The chapters in this volume, each written by a leading scholar of the period, analyse in turn the response to the Union of 1603, the religious controversies under the early Stuarts, the Civil War, Commonwealth, and Restoration periods, and the social and economic context within which these developments took place.
Covering the period from the accession of James I to the death of Queen Anne, this Companion provides a magisterial overview of the 'long' seventeenth century in British history. The chapters, each written by a leading expert, guide readers through the maze of scholarly debates about Stuart Britain.
Luther provides a clear exposition of the state of German politics on the eve of the Reformation. Dr Mullett concentrates particularly on the evolution of Luther's thought and its central preoccupation with re-aligning the church's theology with that of the New Testament.
The essays in this book address the development of art, literacy and humanism across the length and breadth of Europe and show that though the Renaissance was recovering the culture of antiquity, it nevertheless served as the springboard for many specifically modern developments.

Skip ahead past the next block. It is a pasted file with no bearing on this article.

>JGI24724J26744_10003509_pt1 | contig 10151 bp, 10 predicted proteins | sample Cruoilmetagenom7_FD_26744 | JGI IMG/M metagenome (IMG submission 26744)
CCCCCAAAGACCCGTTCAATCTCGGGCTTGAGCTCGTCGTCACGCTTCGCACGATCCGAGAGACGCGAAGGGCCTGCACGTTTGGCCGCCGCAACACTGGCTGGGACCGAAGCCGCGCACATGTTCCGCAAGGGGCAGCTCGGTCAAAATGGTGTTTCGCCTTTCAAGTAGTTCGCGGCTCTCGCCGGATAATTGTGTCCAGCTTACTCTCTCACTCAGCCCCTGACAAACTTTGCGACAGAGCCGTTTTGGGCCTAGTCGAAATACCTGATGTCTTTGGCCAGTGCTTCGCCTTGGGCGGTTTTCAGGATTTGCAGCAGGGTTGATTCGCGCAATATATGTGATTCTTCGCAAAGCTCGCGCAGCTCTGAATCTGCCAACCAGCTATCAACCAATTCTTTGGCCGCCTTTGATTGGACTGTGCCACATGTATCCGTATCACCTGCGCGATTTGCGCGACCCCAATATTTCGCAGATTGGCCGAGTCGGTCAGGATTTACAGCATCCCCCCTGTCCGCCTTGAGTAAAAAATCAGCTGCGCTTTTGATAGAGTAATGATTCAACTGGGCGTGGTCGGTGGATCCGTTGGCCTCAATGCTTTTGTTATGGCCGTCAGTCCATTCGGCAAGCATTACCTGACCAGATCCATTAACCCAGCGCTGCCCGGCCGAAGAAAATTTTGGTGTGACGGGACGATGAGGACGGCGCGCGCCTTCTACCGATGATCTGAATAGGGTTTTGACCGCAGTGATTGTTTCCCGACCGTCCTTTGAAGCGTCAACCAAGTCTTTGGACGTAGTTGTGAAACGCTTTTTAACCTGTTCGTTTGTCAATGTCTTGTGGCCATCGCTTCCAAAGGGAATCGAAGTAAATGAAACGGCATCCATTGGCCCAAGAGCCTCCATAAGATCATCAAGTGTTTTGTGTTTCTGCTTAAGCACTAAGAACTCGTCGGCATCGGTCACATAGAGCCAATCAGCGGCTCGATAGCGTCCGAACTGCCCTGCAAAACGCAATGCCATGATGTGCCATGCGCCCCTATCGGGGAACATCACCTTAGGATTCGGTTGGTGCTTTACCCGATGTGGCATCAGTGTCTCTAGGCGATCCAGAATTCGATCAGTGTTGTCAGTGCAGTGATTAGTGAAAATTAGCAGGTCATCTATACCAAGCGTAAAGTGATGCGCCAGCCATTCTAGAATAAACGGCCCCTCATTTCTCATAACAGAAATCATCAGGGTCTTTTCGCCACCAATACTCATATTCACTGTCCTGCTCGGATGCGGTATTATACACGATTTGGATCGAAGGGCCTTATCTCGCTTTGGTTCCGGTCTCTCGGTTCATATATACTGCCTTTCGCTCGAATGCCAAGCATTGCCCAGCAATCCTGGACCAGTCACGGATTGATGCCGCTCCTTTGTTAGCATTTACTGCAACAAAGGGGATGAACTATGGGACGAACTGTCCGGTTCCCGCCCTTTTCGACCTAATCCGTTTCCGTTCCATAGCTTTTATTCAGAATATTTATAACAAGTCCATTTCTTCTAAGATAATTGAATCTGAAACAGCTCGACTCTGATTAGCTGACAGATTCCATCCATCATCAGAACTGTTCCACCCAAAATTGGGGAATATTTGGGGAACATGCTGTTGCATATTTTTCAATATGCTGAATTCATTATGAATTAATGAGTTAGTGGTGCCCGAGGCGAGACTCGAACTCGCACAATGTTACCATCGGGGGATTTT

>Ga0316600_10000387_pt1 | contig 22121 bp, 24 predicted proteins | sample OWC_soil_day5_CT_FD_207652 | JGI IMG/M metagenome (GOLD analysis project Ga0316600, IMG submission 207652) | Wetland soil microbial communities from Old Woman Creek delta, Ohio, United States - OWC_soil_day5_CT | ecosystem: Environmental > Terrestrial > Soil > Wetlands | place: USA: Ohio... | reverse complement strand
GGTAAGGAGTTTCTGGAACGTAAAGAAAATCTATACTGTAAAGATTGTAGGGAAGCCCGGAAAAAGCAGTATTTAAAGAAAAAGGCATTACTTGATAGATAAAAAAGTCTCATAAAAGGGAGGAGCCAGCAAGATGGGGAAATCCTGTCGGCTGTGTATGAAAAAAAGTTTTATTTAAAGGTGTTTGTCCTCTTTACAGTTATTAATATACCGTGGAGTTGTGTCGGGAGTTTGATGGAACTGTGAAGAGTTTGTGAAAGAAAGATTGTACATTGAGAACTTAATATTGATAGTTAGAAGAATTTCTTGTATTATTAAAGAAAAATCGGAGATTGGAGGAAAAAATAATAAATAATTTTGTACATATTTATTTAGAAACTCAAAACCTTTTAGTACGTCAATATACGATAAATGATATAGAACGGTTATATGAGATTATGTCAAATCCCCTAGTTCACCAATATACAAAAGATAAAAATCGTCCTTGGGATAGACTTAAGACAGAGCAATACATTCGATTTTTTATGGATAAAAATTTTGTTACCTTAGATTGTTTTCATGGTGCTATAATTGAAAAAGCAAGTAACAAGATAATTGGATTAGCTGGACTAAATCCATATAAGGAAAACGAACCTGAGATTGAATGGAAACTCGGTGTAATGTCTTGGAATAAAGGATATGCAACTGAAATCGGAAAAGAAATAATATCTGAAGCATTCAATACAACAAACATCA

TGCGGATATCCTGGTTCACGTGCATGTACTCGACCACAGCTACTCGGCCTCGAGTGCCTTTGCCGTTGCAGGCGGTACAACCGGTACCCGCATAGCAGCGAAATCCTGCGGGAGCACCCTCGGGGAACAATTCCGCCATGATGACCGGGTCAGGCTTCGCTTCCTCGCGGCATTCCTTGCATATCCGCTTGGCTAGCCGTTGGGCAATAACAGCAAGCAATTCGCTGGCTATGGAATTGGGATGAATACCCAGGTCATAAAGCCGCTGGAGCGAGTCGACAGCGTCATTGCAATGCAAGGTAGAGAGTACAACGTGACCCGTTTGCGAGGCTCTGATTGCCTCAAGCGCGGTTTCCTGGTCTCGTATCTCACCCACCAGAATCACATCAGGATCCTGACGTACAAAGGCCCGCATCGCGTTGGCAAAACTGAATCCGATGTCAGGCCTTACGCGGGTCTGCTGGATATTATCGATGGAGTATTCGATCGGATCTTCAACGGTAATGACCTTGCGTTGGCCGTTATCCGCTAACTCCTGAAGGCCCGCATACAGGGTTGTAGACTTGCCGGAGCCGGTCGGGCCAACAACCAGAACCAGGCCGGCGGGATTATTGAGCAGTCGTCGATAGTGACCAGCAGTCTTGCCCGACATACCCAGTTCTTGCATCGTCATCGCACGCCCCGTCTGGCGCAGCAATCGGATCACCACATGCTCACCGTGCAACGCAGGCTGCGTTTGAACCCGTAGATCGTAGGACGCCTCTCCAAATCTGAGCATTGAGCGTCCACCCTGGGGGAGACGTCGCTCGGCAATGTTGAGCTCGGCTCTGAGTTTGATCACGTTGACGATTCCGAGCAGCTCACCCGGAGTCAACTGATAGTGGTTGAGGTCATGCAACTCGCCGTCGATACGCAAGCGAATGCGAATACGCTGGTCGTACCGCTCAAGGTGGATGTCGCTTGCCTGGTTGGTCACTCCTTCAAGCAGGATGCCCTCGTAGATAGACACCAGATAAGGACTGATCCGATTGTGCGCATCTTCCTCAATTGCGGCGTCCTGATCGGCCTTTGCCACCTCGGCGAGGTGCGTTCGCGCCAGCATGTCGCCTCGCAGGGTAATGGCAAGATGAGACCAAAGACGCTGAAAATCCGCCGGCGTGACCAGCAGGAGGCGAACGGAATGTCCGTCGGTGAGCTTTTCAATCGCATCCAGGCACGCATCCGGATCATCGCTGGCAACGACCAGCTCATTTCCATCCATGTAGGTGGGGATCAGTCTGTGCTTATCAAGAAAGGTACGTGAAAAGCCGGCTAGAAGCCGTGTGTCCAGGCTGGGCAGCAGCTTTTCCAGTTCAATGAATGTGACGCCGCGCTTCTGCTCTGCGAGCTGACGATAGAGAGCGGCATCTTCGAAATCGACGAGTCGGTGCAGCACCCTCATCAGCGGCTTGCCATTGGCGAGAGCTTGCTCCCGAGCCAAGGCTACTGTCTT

* Provides new perspectives on established texts. * Orientates the new student, while providing advanced students with current and new directions. * Pioneered by leading scholars. * Occupies a unique niche in Renaissance studies. * Illustrated with 12 single--page black and white prints. .
The purpose of this book is to decide where the achievement of Renaissance art and letters lay, by exploring the needs for which artists and humanists catered and by exploring why their work took place. It is not a history of the Renaissance, but an attempt to define its value.
At a time when men and women were prepared to kill - and be killed - for their faith, the Reformation tore western world apart. In this title, the author re-creates the religious battles of priests, monarchs, scholars and politicians, from zealous Martin Luther nailing his Theses to door of a Wittenburg church to the radical Ignatius of Loyola.
A study of the Elizabethan text, Holinshed's "Chronicles" - a history of England, Scotland and Ireland. Patterson argues that the chronicles should be read in their own right, as an important and inventive cultural history, rather than simply as source material for Shakespeare's plays.
Vives advocated education for all women, regardless of social class and ability. From childhood through adolescence to marriage and widowhood, this manual offers advice as well as philosophical meditation. Vives stressed that women were intellectually equal if not superior to men.
In the 14th century, Nicolo and Antonio Zen journeyed from Venice up the North Atlantic, encountering warrior princes, fighting savage natives and, just possibly, reaching the New World a full century before Columbus. This title sets out to discover the truth about the Zen voyages.